Election Day 2013 is finally here, fellow political junkies!
Tuesday may be an off-year election, but that doesn't mean those whose job it is to explain the implications of elections won't attempt to wring every last bit of plausible and implausible meaning from it.
Since polls have indicated for months that New Jersey Gov. Chris Christie would in his re-election bid likely trounce his sacrificial lamb of a Democratic opponent, Barbara Buono, the question has instead been just how much will Christie win by?
The larger Christie's vote margin as a Republican governor in a traditionally blue state, the stronger his argument that he is just the kind of crossover politician who can return the White House to Republican control.
Meanwhile, the results of Virginia's governor's race between Democrat Terry McAuliffe and Republican Ken Cuccinelli will be examined by pundits, like ancients perusing animal entrails, for any messages about voter attitudes toward President Obama and the Affordable Care Act, or the government shutdown and Tea Party.
Heading into Election Day, McAuliffe had a lead averaging nearly 7 points over his GOP rival in a race featuring two candidates whose careers make it easier for many citizens to vote against them than to vote for them. A libertarian, Robert Sarvis, and turnout are the wildcards in the Virginia race.
With that wind up, here are some other items of political news or analysis that caught my eye this morning.
Obamacare's problems are cutting into Hispanic support for the legislation they had once backed at twice the levels of non-Hispanic whites and Republicans see an opportunity to attract some of those disaffected Hispanics, reports the National Journal's Beth Reinhard.
The young invincibles, specifically people in their 20s and 30s, are living up to that description by not buying health insurance under the Obamacare, report The Wall Street Journal's Christopher Weaver and Timothy Martin. If the trend continues, premiums could go up for nearly everyone since insurers will have to get the money to pay the claims of older, sicker Americans from somewhere.
With Christie's re-election as New Jersey governor a given, Democrats' more achievable goal has been to maintain control of the state legislature in Trenton. Democrats have spent big money in New Jersey to prevent Republican legislative candidates from getting much of a coattail effect from a Christie blowout, reports Matt Friedman of reports.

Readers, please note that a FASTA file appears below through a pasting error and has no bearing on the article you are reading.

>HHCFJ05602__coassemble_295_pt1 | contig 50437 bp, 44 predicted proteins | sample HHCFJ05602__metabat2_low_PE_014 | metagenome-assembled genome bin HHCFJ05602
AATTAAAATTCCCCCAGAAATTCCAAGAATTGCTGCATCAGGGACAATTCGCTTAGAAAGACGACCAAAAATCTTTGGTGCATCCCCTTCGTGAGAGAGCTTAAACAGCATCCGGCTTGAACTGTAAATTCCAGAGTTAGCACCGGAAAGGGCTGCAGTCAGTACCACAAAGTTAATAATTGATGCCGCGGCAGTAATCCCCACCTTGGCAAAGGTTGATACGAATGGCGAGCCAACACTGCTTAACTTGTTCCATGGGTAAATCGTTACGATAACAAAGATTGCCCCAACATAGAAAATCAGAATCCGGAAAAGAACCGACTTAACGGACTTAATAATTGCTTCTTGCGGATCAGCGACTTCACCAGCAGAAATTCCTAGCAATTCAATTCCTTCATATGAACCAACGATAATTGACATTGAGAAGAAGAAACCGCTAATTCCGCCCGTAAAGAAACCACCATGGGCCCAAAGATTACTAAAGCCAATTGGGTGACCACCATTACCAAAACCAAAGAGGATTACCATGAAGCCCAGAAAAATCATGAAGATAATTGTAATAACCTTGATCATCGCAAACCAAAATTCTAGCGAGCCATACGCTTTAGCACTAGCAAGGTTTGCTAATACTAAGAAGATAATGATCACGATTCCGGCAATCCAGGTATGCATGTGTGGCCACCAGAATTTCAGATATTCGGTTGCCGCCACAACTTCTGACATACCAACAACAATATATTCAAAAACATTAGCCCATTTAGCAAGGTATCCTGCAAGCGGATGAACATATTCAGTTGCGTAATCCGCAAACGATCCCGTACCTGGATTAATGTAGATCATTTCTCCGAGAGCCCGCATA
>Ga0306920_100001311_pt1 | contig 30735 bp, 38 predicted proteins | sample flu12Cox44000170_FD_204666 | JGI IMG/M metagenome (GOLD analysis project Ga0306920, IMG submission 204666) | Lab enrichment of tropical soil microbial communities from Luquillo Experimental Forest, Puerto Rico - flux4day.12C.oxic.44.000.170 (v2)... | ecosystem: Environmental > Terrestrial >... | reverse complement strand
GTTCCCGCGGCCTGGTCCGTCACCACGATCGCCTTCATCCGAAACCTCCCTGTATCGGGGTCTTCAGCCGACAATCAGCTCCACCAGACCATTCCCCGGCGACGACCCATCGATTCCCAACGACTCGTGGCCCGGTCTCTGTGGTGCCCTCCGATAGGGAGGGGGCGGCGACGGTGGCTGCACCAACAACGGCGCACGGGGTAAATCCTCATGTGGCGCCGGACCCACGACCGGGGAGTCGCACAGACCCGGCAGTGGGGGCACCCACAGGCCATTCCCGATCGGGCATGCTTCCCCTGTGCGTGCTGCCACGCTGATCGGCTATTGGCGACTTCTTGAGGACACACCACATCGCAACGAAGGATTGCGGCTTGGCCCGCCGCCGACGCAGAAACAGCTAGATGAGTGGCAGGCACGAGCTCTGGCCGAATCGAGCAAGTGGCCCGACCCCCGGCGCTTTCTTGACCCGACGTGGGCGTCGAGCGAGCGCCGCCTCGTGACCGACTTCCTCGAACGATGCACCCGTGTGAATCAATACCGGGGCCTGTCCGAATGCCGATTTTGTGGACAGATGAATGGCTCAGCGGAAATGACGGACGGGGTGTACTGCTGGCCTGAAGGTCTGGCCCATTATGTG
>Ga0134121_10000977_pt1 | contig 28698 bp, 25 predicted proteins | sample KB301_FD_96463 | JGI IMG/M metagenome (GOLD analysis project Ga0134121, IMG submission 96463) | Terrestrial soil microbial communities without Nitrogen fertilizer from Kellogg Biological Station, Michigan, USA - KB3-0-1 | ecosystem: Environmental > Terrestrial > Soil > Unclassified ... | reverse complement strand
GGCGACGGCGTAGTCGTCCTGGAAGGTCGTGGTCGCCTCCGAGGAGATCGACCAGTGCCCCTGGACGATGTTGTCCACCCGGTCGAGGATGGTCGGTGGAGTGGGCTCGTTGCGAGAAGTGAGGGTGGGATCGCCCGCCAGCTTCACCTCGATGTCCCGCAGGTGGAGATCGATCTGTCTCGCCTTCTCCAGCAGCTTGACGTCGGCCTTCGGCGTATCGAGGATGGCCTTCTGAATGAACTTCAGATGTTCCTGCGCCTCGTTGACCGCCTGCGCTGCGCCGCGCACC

New York City Democratic mayoral candidate Bill de Blasio, who holds a huge lead in the polls against Republican Joseph Lhota, tried to increase voter turnout, by telling voters that the larger his victory, the better chance he'll have of implementing his liberal agenda, report Javier Hernandez and David Chen of the New York Times.
Legislation that would ban the workplace discrimination against workers due to their sexual orientation or gender identity passed a crucial Senate vote Monday. That set up a vote for final Senate passage later in the week. Speaker John Boehner and many in the House Republican Conference oppose the bill, however, diminishing its chances in that chamber, reports The Advocate's Sunnavie Brydum.
Not surprisingly, Republican and Democratic pollsters who periodically conduct a joint Battleground Poll survey found something to like in their recent research. Eleanor Clift reports for the Daily Beast that Democratic pollster Celinda Lake saw signs of a potential wave election in November that could return House control to Democrats. Meanwhile, Republican Ed Goeas saw indicators that Obama had "lost the ability to lead this country."
Politics is increasingly a battle of the titans, otherwise known as billionaires, with Democrats lining superrich supporters to tap in an effort to counter the billionaires firmly in the Republican camp, reports Noreen Malone in New Republic who acknowledges Politico's earlier piece on this.
Project Vote Smart provides a handy compilation of all the ballot measures being voted on in the states this Election Day.
Copyright 2021 NPR. To see more, visit https://www.npr.org.